This paper looks at a pretty different aspect of research into games – the benefits of their use in surgery by enhancing fine motor skills.
Rosser, J., Lynch, P., Cuddihy, L., Gentile, D., Klonsky, J., Merrell, R., (2007) The Impact of video games on training surgeons in the 21st Century. The Archives of Surgery, 142. 181 – 186.
Central theme and scope:
This research examines the influence of playing video games – both immediately before a task as well as playing them regularly over longer periods of time prior to the task – in the development of a range of perceptual and motor skills useful in surgery.
It has a fairly narrow scope in comparison to a lot of the research into the impact of videogames on game players however this works to the researches advantage as it takes a highly focussed approach and makes excellent use of available medical technology used to assess performance and measure neurological activity.
This paper was published in the Archives of Surgery (Feb 2007), a respected medical journal published by the American Medical Association and aimed at surgeons and other medical professionals, including teachers of surgery.
The hypotheses being tested in this study were that “surgeons with past video game experience will peform better in a standardised laparoscopic skill and suturing program” and that “video games are correlated with better peformance in a standardised laparoscopic skill and suturing program”.
To test this, 33 surgeons participated in The Rosser “Top Gun” laparoscopic skills and suturing program. This measures their speed and accuracy in a simple surgical procedure, by making use of “an inanimate electronic proctor that controls for economy of movement errors in addition to time”.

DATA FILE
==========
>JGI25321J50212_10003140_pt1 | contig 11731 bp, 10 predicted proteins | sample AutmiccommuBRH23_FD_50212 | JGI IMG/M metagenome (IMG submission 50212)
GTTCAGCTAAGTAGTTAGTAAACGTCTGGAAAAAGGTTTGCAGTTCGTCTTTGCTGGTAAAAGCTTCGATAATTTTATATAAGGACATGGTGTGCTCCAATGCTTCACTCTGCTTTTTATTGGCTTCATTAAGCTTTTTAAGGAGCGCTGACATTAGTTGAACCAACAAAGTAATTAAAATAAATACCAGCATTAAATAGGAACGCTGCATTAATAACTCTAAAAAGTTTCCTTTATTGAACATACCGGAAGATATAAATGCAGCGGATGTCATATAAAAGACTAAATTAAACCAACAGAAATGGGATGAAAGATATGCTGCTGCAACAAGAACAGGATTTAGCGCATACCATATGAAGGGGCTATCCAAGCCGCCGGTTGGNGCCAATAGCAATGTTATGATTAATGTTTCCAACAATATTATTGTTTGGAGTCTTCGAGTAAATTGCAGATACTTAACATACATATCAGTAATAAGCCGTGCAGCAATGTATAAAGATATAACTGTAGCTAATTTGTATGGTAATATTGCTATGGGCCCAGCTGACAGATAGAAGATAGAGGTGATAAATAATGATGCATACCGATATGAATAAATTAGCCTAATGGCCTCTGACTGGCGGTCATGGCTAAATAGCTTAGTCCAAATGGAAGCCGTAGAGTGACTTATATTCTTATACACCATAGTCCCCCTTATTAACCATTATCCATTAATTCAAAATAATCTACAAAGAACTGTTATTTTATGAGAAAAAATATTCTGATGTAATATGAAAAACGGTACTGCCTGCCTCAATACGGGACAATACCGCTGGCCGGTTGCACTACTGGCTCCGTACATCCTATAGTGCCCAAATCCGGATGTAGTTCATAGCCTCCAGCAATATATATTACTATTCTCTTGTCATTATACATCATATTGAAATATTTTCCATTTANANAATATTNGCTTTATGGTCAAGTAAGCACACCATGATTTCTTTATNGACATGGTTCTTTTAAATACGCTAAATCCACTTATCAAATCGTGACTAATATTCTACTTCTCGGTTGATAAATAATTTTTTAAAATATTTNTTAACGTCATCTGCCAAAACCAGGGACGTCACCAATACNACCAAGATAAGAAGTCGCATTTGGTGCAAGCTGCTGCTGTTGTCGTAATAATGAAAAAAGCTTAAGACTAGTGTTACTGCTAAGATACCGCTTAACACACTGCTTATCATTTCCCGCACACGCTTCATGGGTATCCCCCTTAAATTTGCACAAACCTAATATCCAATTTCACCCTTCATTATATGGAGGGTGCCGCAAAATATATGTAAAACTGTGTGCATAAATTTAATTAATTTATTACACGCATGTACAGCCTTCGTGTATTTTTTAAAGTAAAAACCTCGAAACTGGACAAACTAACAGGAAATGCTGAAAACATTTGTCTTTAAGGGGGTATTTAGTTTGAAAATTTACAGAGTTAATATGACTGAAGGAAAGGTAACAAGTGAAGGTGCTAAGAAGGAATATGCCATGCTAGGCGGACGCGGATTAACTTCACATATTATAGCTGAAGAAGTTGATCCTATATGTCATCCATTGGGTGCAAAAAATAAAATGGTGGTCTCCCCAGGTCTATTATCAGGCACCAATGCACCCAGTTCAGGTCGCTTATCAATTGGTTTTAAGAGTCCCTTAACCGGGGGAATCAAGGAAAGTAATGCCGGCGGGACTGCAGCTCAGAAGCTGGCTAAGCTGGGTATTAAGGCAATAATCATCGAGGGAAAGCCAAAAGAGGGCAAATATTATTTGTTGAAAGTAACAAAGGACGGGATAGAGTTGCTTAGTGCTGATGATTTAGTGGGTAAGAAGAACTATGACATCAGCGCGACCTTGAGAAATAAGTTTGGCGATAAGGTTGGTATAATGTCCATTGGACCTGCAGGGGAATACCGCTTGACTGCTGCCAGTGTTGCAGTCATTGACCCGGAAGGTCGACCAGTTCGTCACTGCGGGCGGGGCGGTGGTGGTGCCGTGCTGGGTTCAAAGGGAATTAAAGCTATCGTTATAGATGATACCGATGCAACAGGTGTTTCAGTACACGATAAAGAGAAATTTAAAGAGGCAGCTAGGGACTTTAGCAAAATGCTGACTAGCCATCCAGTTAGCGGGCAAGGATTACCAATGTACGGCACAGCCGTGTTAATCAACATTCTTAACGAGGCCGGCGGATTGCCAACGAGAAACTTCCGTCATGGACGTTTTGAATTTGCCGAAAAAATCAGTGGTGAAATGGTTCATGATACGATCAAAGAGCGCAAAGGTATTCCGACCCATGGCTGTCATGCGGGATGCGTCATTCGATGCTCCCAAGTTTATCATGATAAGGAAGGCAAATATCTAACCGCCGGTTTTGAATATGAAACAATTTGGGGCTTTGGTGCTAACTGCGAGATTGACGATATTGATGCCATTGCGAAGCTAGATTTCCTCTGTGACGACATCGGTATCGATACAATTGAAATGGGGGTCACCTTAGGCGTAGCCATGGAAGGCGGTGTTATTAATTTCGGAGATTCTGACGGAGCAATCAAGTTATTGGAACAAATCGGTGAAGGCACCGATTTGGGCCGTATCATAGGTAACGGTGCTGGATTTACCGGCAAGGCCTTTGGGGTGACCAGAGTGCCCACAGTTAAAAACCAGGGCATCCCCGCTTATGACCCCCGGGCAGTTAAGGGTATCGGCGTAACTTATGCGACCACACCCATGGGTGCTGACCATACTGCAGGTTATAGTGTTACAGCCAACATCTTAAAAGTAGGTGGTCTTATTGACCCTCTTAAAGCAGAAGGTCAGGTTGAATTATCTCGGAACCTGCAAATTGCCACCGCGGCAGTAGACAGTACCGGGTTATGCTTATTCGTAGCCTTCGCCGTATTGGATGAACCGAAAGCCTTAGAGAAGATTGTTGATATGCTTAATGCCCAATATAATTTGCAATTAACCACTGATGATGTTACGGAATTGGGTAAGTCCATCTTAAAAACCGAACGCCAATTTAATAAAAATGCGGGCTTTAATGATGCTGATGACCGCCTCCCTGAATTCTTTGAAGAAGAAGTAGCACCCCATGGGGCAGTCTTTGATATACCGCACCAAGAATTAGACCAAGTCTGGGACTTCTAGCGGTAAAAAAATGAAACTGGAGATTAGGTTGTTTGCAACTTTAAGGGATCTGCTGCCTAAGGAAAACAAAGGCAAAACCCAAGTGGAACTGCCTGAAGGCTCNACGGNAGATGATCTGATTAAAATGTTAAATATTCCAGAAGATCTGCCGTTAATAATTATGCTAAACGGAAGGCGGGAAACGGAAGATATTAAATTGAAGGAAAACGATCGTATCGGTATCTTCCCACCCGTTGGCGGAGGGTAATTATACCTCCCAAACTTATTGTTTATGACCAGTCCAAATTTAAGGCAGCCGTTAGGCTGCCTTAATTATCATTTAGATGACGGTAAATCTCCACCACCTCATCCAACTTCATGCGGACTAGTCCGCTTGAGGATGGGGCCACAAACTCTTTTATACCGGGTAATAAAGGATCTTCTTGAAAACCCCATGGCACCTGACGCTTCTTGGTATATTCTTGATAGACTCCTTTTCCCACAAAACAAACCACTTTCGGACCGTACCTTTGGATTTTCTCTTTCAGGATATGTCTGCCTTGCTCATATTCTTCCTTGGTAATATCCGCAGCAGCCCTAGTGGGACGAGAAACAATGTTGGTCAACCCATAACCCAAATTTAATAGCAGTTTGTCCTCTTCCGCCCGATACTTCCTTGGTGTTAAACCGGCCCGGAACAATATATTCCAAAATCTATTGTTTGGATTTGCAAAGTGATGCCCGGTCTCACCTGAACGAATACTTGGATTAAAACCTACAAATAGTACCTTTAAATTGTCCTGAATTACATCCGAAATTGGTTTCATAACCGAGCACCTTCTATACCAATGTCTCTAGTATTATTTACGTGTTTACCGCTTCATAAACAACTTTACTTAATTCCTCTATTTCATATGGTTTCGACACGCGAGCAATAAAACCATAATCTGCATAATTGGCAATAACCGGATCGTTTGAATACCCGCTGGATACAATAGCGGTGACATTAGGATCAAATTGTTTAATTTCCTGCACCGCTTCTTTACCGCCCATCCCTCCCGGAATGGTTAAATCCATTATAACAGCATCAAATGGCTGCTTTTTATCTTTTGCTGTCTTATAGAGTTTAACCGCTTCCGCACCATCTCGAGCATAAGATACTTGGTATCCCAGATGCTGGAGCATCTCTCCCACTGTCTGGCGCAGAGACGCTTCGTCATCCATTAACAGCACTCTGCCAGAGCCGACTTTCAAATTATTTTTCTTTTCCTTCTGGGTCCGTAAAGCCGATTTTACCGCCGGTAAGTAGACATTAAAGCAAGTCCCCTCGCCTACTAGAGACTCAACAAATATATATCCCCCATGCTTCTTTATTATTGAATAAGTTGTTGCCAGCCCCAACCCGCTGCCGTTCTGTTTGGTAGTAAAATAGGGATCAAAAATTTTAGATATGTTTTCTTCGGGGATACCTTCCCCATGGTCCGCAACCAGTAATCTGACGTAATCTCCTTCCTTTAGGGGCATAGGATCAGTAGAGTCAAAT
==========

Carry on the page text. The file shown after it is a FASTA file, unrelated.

The surgeons were all surveyed about their history of game playing, surgical experience and speciality. These factors as well as gender and hand dominance were all noted.
The surgeons then spent time playing games which emphasised non-dominant hand dexterity, two-handed choreography, targeting and 2-d depth perception skills. They then undertook practice drills which involved suturing and laparoscopic procedures.
The results of the study (after all factors were considered) showed that current video gamers scored 40% better in the Top Gun suturing course. Surgeons who have played video games in the past were 33% better at laparoscopic drills and suturing. Subjects who played video games for more than 3 hours per week had 37% few errors than those who had never played. If subjects played video games for more than 3 hours per week, they were 27% faster at laparoscopic drills and suturing tasks.
The researchers behind the study came to the conclusion that video game skill and past experience with video games are significant predictors of laparoscopic skills and suturing capability. They attributed this to several neurological processes that occur during game play. There are substantial increases in Dopamine release in the stratium and prefrontal cortex – areas associated with eye-hand coordination. Dopaminergic neurotransmission is also involved in learning, reinforcement of behaviour and attention.